The Commonwealth War Graves Commission’s first visitor centre is due to open in France next spring.
A year from now visitors to the war cemeteries of northern France will be able to gain a fascinating insight into the work of the Commonwealth War Graves Commission (CWGC), which maintains graves and monuments to 1.7million men and women of the armed forces who died in action around the world.
For the first time visitors will be able to see the Commission’s team of skilled craftsman, including its stonemasons, at work. They will be able to tour the workshops and watch as the task of caring for some of the world’s most impressive and recognisable monuments and memorials is carried out.
This is being made possible by the construction of the CWGC’s first ever visitor centre at Beaurains in France, an hour’s drive from the channel ports.
The centre is being built with the help of £700,000 from the fund established by the government to redistribute fines paid by the banks for illegally fixing interest rates.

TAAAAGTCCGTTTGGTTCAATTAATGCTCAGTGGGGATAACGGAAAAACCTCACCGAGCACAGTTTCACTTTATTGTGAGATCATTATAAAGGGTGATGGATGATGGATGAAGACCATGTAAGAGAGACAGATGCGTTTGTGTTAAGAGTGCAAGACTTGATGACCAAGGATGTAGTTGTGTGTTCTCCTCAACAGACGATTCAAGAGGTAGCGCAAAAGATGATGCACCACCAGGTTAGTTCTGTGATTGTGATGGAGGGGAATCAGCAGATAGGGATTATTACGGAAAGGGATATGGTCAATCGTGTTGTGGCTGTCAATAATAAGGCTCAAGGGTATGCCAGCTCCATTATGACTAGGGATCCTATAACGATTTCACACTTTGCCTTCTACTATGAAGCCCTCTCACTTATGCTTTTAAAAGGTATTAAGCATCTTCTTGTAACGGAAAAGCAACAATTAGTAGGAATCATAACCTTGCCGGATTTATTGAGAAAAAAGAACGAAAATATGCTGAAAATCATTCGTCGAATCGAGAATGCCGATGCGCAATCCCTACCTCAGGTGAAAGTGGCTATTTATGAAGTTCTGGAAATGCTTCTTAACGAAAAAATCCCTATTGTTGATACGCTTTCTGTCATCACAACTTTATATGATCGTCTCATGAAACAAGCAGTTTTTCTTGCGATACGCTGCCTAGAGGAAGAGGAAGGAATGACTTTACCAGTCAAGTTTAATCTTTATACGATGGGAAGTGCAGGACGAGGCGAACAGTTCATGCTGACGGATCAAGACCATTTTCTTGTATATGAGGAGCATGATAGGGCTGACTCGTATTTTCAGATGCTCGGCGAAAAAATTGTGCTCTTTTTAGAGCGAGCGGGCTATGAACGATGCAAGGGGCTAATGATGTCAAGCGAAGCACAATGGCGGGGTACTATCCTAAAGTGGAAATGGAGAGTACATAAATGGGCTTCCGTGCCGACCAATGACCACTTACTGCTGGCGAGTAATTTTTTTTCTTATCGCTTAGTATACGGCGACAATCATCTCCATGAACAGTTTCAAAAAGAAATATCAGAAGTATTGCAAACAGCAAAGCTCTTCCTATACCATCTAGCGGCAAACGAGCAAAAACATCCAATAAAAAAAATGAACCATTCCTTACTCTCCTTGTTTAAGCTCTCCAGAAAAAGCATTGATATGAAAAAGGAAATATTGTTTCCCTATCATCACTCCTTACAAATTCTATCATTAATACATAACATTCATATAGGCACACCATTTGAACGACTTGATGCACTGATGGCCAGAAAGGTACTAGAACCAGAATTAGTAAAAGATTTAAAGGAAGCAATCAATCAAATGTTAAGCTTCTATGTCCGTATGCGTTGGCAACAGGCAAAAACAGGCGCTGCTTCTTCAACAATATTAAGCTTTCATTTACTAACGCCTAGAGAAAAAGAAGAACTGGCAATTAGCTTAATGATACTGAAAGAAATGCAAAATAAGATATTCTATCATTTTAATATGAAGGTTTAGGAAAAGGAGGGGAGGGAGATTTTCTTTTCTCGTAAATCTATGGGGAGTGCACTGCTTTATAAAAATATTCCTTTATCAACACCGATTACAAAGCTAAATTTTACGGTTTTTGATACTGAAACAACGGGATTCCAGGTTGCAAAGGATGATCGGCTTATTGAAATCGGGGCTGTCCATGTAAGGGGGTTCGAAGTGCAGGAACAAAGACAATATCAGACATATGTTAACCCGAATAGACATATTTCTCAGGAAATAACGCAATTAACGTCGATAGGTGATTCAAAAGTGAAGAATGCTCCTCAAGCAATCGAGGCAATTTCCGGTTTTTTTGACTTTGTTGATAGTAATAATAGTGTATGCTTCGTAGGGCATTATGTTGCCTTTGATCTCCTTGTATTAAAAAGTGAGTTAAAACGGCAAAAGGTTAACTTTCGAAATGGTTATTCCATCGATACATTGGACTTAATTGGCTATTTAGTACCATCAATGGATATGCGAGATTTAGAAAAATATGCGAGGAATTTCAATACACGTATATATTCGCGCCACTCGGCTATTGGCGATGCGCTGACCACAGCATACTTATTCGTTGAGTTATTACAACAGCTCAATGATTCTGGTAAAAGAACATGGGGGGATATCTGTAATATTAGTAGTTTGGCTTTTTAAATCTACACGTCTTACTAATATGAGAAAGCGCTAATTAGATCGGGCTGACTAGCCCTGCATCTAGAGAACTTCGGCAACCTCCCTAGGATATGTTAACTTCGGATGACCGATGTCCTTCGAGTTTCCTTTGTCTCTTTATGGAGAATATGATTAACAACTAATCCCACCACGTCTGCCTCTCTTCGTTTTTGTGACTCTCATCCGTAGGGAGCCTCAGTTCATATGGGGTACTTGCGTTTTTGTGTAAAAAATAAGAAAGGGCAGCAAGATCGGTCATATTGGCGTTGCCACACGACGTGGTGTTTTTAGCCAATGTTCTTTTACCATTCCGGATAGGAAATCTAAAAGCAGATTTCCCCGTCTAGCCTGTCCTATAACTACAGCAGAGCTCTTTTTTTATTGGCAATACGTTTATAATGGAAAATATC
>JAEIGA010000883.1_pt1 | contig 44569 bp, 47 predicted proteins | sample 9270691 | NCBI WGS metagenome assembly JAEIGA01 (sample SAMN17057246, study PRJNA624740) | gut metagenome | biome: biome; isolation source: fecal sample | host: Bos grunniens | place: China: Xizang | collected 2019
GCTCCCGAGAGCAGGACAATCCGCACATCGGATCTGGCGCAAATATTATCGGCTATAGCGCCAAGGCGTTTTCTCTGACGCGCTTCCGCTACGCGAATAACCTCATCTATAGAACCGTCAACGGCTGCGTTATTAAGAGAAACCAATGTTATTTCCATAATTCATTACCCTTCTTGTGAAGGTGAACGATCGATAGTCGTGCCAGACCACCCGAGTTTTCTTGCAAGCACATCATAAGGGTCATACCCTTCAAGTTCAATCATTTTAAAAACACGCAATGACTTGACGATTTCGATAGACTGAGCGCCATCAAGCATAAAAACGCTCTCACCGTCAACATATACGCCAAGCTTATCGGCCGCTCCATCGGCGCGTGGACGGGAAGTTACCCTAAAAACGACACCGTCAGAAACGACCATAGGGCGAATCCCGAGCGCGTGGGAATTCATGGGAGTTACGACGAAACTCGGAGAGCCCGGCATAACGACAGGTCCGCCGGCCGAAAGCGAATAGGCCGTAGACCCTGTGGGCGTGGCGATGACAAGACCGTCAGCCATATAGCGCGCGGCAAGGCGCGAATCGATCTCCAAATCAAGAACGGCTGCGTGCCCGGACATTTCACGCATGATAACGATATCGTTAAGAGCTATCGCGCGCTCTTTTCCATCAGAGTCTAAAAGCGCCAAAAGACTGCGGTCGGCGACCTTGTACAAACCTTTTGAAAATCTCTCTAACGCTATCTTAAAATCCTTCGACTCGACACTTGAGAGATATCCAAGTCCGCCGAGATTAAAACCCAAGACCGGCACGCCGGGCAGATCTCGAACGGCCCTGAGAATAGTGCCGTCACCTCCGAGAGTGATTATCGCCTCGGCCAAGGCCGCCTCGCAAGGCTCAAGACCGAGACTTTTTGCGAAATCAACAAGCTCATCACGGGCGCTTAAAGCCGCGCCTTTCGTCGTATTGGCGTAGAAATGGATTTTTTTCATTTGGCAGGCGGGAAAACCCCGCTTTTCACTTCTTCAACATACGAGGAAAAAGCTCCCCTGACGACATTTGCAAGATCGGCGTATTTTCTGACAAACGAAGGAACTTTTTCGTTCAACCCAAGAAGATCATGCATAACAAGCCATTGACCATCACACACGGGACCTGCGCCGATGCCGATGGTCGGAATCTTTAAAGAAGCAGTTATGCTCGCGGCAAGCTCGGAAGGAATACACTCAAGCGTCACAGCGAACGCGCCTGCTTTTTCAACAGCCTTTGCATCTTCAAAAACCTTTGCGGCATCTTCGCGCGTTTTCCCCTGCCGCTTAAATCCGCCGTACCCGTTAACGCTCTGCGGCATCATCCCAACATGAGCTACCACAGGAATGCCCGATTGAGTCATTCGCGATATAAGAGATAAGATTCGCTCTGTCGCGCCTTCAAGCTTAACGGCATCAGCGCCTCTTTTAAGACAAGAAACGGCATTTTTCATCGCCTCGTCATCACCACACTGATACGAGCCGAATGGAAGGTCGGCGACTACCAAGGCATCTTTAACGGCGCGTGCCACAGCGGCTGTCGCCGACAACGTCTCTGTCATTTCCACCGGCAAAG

The visitor centre will provide a snapshot of the work of the Commission at more than 23,000 sites worldwide where it continues to commemorate the final resting places of the war dead.
During tours, visitors will be able to watch the headstone production team using 21st century computerised Accurite saws from the UK machinery supplier and Incimar machines that cut the carefully crafted regimental badges and personal inscriptions into the distinctive headstones. It is this work that ensures the names and legends of the men who died remain legible.
The highly skilled team of blacksmiths, stonemasons, carpenters and horticulturists based at the visitor centre will offer visitors demonstrations showing how the restoration and conservation of CWGC sites designed by some of the 20th Century’s most influential architects is carried out.
The work of the Commission is far from over. As well as maintaining the monuments and memorials, the CWGC team in France still help local authorities recover newly revealed dead from the battlefields of two World Wars on an almost weekly basis. A fascinating exhibition will show this work, from the recovery of the body to the final reburial.